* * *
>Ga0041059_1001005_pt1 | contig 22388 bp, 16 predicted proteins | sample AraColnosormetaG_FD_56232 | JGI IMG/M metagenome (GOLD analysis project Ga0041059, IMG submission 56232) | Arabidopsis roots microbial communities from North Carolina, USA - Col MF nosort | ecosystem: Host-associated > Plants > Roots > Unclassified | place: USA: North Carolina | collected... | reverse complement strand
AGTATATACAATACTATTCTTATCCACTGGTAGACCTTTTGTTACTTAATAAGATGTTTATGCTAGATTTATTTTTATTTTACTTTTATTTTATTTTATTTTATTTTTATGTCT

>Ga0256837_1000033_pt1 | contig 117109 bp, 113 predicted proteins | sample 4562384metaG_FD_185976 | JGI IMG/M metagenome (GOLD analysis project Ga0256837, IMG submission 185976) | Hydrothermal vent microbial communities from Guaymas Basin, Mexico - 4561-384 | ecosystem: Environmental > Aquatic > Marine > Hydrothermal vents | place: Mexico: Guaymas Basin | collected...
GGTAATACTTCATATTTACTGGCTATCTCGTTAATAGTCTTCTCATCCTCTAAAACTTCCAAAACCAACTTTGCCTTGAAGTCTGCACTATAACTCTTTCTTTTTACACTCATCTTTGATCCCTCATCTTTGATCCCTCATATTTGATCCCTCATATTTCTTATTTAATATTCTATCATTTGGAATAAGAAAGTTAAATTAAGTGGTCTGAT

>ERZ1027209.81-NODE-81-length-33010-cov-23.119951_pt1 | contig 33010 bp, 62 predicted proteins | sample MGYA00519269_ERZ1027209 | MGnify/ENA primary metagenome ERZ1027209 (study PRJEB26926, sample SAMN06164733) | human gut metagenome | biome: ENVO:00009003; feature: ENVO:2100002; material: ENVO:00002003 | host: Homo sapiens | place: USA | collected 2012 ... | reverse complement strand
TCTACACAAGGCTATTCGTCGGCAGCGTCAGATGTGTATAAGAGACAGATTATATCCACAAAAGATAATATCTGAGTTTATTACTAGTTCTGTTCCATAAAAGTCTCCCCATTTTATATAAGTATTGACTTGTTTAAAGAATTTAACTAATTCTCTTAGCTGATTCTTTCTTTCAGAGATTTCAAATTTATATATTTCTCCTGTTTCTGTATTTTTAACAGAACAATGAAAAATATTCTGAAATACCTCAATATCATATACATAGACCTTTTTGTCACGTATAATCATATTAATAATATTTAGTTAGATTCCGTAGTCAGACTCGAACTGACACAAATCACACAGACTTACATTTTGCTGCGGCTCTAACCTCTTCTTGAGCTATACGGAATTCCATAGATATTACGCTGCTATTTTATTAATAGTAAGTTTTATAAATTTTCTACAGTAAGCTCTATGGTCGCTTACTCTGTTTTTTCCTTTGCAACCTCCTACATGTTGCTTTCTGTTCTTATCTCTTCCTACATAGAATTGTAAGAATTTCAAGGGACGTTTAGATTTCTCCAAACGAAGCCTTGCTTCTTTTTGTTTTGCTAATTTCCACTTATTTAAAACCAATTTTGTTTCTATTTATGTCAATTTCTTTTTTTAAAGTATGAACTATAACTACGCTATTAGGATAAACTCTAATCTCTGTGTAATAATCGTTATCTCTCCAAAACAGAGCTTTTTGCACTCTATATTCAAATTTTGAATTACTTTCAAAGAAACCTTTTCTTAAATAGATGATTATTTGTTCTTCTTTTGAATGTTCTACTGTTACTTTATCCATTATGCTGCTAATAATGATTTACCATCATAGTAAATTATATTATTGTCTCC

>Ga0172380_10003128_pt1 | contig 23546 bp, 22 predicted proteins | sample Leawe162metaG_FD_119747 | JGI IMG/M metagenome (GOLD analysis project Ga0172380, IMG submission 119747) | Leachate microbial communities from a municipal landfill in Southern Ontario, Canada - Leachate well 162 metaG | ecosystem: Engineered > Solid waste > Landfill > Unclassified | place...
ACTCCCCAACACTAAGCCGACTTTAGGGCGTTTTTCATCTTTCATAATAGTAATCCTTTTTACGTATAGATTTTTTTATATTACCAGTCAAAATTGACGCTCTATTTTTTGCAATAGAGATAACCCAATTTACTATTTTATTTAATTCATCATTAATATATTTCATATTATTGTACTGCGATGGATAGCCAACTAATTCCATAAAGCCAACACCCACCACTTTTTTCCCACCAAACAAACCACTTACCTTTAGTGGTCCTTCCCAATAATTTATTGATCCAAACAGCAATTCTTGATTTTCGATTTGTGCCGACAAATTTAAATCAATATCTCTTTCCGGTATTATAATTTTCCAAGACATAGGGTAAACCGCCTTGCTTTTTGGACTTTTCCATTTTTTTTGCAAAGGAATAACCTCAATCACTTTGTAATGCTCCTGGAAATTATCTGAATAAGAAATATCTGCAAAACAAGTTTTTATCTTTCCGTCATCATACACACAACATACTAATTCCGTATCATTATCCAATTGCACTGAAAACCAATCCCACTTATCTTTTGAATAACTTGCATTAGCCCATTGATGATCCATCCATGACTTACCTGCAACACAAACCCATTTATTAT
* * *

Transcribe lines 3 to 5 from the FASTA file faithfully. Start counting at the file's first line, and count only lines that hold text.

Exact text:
>Ga0256837_1000033_pt1 | contig 117109 bp, 113 predicted proteins | sample 4562384metaG_FD_185976 | JGI IMG/M metagenome (GOLD analysis project Ga0256837, IMG submission 185976) | Hydrothermal vent microbial communities from Guaymas Basin, Mexico - 4561-384 | ecosystem: Environmental > Aquatic > Marine > Hydrothermal vents | place: Mexico: Guaymas Basin | collected...
GGTAATACTTCATATTTACTGGCTATCTCGTTAATAGTCTTCTCATCCTCTAAAACTTCCAAAACCAACTTTGCCTTGAAGTCTGCACTATAACTCTTTCTTTTTACACTCATCTTTGATCCCTCATCTTTGATCCCTCATATTTGATCCCTCATATTTCTTATTTAATATTCTATCATTTGGAATAAGAAAGTTAAATTAAGTGGTCTGAT

>ERZ1027209.81-NODE-81-length-33010-cov-23.119951_pt1 | contig 33010 bp, 62 predicted proteins | sample MGYA00519269_ERZ1027209 | MGnify/ENA primary metagenome ERZ1027209 (study PRJEB26926, sample SAMN06164733) | human gut metagenome | biome: ENVO:00009003; feature: ENVO:2100002; material: ENVO:00002003 | host: Homo sapiens | place: USA | collected 2012 ... | reverse complement strand